Battambang weekend

Plenty to do

What we say: 3.5 stars

It may be Cambodia’s second-largest city, but Battambang, a sleepy burg connected to the Tonle Sap by the Sangkor River, retains a unique small-town charm and makes for a great weekend getaway from Phnom Penh or Siem Reap. Battambang province is steeped in dramatic history, with ownership going back and forth between Thailand, Cambodia and the French. In the 90s, the areas around the city were one of the last holdouts of the Khmer Rouge. Despite its turbulent past, Battambang has an allure that’s all its own, from the early 20th century French colonial buildings and 1960s Khmer architecture to Cambodian cuisine with a distinct Thai influence.

FRIDAY 19:00 Dinner at Jaan Bai
In the middle of town, a stone’s throw away from the bustling fresh food stalls of Meeting Place Market (Psas Nat), Jaan Bai is both a social enterprise for the Cambodian Children’s Trust and a ground-breaking contemporary restaurant created with the backing of David Thompson, the man who made Thai food famous, and Sydney restaurateur John Fink. Jaan Bai serves up a short selection of Thai dishes with an emphasis on big flavours. You can either do it tapas style and share a selection of small plates, such as pork belly boa slaw with peanuts and five spice ($5) or eggplant and mushroom dumplings ($3), or go for the large plates, like twice cooked coconut braised beef rib with prik nahm pla ($12), a stunning (as you would expect) Thai green chicken curry ($5.50) or maybe a sticky skin glazed chicken with palm sugar, lime and chilli ($7) catches your fancy. And there’s much more, all equally bursting with personality. If trying to work out what you want gets too difficult, and this is very possible, just say “khlean”, and the crew will serve you up a selection of different dishes from the menu for $15 per person, including a glass of wine. But whatever you do, don’t go overboard before dessert. The salted honeycomb and caramel sundae ($3.50) is seriously not for sharing and mango sticky rice ($4.50) makes for unusually divine comfort food. Definitely check out the cocktail list too, those are killer.

Jaan Bai Street 2. T: (078) 263 144. Open Tue to Sun, 11:00 to 22:30

There are lots of mines in Battambang

UXO and land mines are a persistent danger in the rich farmlands of Battambang.

21:00 Drinks at Lotus Bar & Gallery
Battambang has long suffered from a reputation for not having a particularly vibrant or interesting nightlife. That is starting to change though, and Lotus is one of the signs. A thoroughly lovely and modern bar, with retro flourishes like the stunning floor tiles, it also functions as a restaurant and arts centre with regular exhibitions and events nights. The walls feature the works of some of Battambang’s most prominent artists including Khchao Touch, the owner’s wife. In the main gallery and event space upstairs, the hold film screenings on Thursday (documentaries) and Saturday (feature films) nights.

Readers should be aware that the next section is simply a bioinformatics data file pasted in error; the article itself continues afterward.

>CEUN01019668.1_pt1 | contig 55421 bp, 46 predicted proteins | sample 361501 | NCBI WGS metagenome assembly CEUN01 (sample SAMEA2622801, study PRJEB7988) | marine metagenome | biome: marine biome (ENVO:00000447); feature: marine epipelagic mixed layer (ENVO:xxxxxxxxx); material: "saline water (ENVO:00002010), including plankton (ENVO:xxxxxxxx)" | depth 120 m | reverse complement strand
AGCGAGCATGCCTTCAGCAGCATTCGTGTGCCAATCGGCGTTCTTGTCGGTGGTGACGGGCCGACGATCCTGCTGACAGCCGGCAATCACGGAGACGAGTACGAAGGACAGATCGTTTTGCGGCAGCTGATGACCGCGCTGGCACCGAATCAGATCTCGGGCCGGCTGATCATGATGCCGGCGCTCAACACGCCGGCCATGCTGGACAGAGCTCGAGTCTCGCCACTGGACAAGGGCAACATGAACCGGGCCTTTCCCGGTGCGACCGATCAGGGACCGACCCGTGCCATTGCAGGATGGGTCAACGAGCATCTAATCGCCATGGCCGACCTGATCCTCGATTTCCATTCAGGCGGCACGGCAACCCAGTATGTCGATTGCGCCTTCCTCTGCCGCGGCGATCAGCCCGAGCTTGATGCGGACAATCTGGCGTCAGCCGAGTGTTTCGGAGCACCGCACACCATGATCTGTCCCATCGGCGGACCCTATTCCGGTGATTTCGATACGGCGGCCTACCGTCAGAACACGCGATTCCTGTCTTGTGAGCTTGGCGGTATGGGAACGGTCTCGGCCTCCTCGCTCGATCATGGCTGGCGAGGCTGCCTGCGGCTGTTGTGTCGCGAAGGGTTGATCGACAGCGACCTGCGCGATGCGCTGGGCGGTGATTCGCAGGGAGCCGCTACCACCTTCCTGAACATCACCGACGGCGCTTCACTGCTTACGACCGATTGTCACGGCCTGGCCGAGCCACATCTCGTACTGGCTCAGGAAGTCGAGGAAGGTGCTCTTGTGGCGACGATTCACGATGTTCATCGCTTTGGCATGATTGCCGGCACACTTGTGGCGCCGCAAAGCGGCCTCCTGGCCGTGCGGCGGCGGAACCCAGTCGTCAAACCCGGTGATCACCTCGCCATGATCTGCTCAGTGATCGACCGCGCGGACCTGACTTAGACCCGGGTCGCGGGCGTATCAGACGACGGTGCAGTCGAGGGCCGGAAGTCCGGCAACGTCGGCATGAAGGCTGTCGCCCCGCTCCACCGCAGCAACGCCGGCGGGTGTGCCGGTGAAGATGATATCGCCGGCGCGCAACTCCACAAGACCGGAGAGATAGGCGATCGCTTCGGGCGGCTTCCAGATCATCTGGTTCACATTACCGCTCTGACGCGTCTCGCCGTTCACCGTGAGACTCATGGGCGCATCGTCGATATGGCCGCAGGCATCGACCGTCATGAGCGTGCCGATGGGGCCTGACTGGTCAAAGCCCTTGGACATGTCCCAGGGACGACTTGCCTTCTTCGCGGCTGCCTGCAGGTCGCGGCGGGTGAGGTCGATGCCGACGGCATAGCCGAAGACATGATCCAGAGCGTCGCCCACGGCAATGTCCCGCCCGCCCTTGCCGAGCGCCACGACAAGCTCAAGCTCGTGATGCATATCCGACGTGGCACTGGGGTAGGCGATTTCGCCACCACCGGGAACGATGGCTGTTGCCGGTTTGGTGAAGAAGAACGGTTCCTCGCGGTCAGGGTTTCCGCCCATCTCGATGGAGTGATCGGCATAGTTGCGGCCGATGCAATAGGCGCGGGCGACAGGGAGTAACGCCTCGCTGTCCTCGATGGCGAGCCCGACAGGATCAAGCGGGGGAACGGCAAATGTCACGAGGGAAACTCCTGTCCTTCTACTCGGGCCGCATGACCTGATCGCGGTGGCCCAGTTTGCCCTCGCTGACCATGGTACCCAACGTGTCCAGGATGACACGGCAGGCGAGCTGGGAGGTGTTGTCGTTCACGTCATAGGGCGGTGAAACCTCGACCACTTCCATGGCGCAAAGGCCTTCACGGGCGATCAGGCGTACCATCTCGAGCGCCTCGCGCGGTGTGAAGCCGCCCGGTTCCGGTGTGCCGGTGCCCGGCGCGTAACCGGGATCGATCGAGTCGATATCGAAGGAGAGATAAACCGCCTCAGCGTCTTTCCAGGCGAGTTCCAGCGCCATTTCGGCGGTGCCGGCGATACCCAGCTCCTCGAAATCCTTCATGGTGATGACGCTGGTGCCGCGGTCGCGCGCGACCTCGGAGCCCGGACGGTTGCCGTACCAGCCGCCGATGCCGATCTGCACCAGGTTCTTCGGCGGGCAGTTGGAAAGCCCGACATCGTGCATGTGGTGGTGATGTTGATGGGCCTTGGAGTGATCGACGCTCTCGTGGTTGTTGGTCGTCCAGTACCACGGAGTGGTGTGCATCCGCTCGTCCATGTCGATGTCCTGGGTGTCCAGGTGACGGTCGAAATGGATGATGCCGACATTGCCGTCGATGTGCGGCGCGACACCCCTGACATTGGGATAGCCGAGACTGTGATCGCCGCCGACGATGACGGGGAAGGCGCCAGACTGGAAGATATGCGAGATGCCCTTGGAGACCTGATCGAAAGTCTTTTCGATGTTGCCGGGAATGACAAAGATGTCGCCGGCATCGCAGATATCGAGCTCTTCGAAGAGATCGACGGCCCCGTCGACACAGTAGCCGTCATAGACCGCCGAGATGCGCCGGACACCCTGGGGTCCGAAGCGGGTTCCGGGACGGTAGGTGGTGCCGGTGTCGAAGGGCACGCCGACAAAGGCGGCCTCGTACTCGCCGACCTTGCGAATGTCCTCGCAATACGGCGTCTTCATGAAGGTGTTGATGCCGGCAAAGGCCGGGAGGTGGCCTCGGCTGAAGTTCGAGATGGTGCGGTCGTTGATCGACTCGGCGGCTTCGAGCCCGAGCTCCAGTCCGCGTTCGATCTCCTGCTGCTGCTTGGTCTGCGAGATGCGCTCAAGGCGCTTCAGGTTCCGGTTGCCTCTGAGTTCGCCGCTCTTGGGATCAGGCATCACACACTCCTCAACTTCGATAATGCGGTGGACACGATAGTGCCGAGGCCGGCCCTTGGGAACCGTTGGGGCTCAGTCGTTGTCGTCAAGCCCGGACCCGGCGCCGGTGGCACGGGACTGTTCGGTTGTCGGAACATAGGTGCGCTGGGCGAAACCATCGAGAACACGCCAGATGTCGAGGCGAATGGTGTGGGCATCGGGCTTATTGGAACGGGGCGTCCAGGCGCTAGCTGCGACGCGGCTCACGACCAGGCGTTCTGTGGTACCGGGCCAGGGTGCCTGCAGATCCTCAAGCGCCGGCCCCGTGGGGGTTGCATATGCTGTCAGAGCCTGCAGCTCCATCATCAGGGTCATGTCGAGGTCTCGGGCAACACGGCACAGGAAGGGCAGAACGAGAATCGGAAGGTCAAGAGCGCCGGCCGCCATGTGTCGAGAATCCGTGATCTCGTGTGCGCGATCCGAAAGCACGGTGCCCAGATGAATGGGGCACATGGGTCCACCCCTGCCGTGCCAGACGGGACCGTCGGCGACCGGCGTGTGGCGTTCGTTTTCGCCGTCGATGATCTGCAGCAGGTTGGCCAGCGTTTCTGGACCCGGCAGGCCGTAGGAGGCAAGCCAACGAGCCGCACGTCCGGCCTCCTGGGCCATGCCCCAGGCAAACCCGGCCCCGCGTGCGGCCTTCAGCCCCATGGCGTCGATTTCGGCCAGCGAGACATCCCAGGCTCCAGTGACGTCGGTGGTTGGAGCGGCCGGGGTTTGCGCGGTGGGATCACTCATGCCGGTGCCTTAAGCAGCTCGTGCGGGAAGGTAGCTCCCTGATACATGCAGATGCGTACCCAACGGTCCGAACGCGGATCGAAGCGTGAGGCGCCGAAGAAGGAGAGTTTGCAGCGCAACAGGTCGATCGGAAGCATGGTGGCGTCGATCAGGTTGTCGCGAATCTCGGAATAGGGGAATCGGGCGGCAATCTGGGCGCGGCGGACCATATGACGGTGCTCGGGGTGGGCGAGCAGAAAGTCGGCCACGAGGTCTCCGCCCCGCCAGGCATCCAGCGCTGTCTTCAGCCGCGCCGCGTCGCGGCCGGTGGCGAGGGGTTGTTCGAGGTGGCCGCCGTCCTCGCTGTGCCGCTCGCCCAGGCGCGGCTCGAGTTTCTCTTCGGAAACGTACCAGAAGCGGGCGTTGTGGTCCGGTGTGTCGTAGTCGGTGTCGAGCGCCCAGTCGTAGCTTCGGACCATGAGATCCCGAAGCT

Lotus Bar & Gallery #52, Street 2.5. T: (092) 260 158. Open daily 08:00 to 23:00

Saturday 09:00 Khmer Photo Studio
If you’ve ever wondered what life would be like as a Khmer princess, start your day at any of the dozens of photo studios in town and spend an hour with the locals getting makeup shellacked on and ridiculously coiffed and ringletted hair. Once the makeover is complete, dress in Khmer formal wear or traditional apsara dance costume for your photo shoot. Pictures cost around $2 each and include airbrushing and the addition of comical backgrounds, many of them distinctly Khmer.

Sangker Photo Studio 74-76 Street 2, South of Psas Nat. T: (053) 952 511; (012) 959 119. Open daily 07:00 to 19:00

Getting made up in Battambang

I am a princess, I AM a princess.

12:30 Lunch at Lan Chov Khorko Miteanh
Known affectionately as the Chinese Noodle Shop by expats, this small, almost hole-in-the-wall eatery dishes out reams of fresh handmade noodles and gorgeous dumplings in a variety of forms, including in beef, pork, and duck soup. They also serve fried rice dishes, and vegetarians are well catered for. Dishes cost between $1 and $2, which means seconds will never be a problem. The sign is pretty small and easy to miss, so keep an eye out on the east side of Street 2 as you are approaching the junction with Street 113.

Lan Chov Khorko Miteanh #145, Street 2. T: (092) 589 639. Open daily 09:00 to 21:00

13:45 Wine Tasting Hire a tuk tuk for $10 to $15 to take you to the countryside outside of Battambang city. Your first stop should be at Prasat Phnom Banan Winery, Cambodia’s only winery. Tastings cost $2 and include a red wine that is a mix of cabernet and shiraz, brandy and grape juice. Although you may not be seriously tempted to bring any of of their creations home, it’s still worth a visit if only to see the vineyards flanked by palm trees.